“Some BDaaS providers make it easy to move datasets between different engines; others require building your own integrations. Some BDaaS vendors have their own analytics interfaces; others support industry-standard visualization tools (Tableau, Spotfire, etc.) or programming languages like R and Python. BDaaS vendors have different approaches, which should be carefully evaluated,” he wrote.

    Nevertheless, the teething troubles are likely to be far outweighed by the benefits that BDaaS brings to the table. The key drivers, according to the IDC report cited above, include digital transformation initiatives being undertaken by a lot of enterprises; the merging of real life with digital identity as all forms of personal data becomes available in the cloud; availability of multiple payment and usage options for BDaaS; and the ability of BDaaS to put more analytics power in the hands of business users.

    Another factor that will ensure growth of BDaaS is the scarcity of skills in cloud as well as analytics technologies. Compared to individual enterprises, cloud service providers such as Google, Microsoft Corp., Amazon Web Services and International Businsess Machines Corp. (IBM) can attract and retain talent more easily and for longer durations.

    Manish Mittal, managing principal and head of global delivery at Axtria, a medium-sized Big Data analytics solutions provider, says the adoption of BDaaS in India is often driven by business users. While the need is felt by both chief information officers and business leaders, he believes that the latter often drive adoption as they feel more empowered in the organisation.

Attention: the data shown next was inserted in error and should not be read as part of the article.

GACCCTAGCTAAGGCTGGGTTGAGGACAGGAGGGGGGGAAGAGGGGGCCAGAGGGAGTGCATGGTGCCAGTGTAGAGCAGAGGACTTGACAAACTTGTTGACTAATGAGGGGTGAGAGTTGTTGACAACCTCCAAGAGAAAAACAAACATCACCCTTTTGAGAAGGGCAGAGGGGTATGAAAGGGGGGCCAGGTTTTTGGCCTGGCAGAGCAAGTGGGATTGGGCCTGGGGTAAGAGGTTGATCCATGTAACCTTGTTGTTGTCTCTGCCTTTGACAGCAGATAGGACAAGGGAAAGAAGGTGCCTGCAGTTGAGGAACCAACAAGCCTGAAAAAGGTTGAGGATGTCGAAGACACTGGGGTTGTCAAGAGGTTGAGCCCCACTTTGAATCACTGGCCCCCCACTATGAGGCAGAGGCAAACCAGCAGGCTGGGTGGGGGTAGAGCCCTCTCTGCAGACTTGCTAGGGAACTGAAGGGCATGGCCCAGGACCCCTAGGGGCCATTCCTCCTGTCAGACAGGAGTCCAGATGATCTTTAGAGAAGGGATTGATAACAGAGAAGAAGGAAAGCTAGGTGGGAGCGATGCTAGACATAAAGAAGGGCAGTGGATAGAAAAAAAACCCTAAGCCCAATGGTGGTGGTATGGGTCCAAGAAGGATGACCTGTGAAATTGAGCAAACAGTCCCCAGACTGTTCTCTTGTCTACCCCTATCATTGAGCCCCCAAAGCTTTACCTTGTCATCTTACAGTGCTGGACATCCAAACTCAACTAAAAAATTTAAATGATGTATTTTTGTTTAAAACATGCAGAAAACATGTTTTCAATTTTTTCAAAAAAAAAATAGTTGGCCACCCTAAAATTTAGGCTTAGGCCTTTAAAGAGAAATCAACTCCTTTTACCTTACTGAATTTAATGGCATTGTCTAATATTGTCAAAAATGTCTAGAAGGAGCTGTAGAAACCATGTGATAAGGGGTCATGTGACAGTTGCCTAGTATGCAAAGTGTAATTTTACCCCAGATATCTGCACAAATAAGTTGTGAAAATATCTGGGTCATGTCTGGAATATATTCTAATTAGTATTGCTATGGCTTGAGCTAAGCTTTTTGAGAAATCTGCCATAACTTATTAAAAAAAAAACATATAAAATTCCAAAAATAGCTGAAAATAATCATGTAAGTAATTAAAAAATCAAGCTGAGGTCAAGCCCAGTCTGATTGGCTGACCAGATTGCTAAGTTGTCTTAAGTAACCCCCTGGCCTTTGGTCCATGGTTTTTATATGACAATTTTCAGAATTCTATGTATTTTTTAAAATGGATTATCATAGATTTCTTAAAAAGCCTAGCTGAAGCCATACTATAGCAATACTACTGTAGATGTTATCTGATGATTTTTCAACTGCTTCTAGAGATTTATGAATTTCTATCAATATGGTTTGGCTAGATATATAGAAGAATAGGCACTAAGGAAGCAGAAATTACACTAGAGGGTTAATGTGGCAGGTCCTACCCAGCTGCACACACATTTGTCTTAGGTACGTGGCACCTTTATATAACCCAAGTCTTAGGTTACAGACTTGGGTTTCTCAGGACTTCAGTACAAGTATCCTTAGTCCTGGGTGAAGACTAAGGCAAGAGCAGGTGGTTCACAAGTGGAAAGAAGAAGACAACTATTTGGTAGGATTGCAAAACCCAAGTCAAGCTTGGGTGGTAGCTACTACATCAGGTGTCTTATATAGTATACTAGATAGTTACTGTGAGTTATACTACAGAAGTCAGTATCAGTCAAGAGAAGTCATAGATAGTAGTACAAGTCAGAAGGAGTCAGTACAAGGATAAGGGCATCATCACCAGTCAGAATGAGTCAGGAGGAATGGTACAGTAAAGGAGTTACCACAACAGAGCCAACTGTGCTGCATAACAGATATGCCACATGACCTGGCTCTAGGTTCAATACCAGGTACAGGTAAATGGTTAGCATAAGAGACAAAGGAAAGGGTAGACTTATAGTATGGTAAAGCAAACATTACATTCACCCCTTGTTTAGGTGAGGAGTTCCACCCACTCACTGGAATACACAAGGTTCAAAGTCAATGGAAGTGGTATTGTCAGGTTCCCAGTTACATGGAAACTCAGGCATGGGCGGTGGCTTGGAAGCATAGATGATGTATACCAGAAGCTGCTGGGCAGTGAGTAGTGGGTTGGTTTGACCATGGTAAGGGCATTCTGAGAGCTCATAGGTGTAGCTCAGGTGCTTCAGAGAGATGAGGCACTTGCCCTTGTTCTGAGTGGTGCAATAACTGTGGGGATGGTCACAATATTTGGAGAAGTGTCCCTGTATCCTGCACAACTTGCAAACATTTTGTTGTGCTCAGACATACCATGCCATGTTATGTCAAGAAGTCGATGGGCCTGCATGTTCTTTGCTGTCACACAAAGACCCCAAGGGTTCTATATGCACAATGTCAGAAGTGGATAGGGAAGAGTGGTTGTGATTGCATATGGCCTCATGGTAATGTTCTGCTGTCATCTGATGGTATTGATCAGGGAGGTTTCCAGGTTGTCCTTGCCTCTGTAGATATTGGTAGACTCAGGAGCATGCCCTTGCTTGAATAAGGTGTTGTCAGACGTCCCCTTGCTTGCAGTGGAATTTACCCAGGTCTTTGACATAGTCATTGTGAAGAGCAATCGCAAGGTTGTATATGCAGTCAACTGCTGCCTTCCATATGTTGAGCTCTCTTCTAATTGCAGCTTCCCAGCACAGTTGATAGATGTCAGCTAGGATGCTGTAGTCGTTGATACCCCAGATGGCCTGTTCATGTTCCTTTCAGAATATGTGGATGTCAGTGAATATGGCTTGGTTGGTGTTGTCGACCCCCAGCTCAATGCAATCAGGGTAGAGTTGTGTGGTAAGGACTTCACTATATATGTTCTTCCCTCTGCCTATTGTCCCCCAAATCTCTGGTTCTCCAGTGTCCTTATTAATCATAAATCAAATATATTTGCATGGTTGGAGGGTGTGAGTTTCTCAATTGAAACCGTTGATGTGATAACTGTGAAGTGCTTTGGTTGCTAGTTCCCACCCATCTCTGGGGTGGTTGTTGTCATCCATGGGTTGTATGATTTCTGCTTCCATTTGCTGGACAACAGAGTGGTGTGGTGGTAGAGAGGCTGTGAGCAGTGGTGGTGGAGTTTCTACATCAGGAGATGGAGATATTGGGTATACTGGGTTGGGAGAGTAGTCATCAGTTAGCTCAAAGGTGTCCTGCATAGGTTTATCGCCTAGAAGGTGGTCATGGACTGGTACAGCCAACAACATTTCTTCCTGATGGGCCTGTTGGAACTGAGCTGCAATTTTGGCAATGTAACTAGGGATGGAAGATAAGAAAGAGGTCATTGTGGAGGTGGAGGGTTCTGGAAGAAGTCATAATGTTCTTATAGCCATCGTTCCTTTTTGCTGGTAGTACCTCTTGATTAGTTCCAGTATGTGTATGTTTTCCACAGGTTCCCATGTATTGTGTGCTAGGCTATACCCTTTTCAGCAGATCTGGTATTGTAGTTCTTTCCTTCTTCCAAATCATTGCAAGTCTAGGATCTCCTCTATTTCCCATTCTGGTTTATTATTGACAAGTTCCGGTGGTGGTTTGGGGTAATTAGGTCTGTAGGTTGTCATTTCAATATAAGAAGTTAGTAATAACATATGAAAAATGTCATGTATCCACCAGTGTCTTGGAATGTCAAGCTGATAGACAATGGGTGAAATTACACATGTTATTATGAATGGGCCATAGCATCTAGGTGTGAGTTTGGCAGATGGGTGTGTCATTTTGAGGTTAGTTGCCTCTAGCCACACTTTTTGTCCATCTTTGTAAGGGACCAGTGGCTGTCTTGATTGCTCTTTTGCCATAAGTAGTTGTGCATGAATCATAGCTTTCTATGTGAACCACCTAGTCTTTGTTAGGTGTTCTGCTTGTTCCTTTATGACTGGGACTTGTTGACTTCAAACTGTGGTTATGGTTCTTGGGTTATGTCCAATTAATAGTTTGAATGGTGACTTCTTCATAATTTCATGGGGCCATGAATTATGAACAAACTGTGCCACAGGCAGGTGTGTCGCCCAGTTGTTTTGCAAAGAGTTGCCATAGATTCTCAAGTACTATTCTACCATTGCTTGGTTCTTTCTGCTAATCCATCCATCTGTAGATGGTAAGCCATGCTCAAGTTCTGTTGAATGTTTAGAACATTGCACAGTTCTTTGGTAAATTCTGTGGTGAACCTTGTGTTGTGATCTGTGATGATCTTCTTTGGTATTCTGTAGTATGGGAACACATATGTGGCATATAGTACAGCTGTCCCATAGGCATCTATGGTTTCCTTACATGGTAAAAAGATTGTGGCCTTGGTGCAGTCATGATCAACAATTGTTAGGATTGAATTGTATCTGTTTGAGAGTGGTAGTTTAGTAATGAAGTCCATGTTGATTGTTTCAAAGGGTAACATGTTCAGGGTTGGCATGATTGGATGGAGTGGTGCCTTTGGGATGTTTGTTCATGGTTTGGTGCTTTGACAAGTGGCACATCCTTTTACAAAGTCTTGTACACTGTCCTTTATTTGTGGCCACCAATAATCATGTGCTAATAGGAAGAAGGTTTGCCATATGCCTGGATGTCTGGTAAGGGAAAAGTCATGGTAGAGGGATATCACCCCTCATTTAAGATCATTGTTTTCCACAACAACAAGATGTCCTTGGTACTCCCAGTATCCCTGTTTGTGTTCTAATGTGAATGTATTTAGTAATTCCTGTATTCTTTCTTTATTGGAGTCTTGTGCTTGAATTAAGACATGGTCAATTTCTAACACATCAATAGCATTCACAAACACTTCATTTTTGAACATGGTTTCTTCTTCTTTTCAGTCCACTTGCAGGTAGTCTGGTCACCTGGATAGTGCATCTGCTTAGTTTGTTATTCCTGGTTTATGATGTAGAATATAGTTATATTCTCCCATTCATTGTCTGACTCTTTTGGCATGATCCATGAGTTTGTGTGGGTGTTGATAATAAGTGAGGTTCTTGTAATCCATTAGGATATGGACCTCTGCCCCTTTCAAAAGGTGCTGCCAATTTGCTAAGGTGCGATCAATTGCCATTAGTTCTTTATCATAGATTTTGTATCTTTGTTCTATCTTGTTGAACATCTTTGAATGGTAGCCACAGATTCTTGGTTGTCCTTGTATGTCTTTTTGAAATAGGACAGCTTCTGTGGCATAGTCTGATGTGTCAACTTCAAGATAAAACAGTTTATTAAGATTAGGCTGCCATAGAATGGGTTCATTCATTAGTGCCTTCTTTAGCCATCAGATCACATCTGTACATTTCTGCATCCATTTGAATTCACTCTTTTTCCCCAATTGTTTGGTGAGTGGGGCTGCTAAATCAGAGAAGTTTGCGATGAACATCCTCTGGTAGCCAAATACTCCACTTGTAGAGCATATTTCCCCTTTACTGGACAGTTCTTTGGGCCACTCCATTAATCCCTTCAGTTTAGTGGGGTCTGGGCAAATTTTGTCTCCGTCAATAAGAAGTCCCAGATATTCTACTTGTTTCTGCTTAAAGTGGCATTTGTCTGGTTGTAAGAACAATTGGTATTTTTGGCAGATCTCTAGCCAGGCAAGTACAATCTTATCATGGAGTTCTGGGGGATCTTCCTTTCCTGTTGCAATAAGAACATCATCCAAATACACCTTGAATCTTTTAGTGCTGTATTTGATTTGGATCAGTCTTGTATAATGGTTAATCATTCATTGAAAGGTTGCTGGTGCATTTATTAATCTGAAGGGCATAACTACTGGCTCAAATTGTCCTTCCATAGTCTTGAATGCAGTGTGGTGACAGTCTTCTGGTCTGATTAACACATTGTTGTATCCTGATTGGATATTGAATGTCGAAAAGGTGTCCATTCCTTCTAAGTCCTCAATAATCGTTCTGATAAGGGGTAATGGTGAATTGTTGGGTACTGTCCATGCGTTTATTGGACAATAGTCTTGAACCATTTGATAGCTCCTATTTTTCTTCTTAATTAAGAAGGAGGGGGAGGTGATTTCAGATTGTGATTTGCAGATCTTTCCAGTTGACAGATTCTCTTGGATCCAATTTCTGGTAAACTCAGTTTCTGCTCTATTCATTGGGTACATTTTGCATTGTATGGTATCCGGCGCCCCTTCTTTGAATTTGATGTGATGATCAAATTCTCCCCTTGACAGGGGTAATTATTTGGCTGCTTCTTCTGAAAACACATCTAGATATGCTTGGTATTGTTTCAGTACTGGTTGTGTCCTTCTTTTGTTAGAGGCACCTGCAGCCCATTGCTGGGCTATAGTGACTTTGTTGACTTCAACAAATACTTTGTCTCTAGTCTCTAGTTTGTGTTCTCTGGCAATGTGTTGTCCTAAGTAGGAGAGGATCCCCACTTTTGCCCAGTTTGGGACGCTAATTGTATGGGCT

The potential for BDaaS in India can be gauged from Axtria’s year-on-year business growth of 60% for the past few years—and there are several niche big data analytics vendors currently operating in the country (besides large software companies).

    Mittal says that the growth of BDaaS adoption will depend on how quickly companies tackle the issue of improving data quality.

    Source: livemint.com, October 10, 2016
     

     

  • Chinachem: successful use of SAP software in the Hong Kong property market

    Chinachem: successful use of SAP software in the Hong Kong property market

    According to a January story in the South China Morning Post, Hong Kong has topped the table as the world’s most expensive housing market for the 9th straight year. That sounds like good news for property developers in that area. But, according to the same story, prices of Hong Kong homes also decreased with 7.2% in the last four months.

    What the news really shows is that the property market can be volatile. Combined with long construction times running into multiple years and billion dollar capital investments, that makes property development an extremely challenging industry.

    Few of Hong Kong’s developers are more aware of that than the Chinachem Group. While Chinachem began its life in agricultural projects and chemicals, Chinachem has developed its presence as one of Hong Kong’s most famous property companies over the year. Tthrough prosperous times and through tough times. Recently Chinachem was able to win a big land parcel in one of Hong Kong’s upmarket suburbs after surveyors cut their valuation by 10 per cent, another sign of softening property prices.

    However, in an industry that is often very traditional in its execution, it is not just prices that are putting property businesses under increasing competitive pressure. The digital explosion is also having a huge effect. As Chinachem’s Executive Director and Chief Executive Officer, Donald Choi, points out: technology is changing how companies in every industry are organized and run. And Chinachem isn’t any different.

    Changing times

    Hong Kong has been lucky in a way, especially in the property market, which has been a long-term growth market. But complacency can be a killer.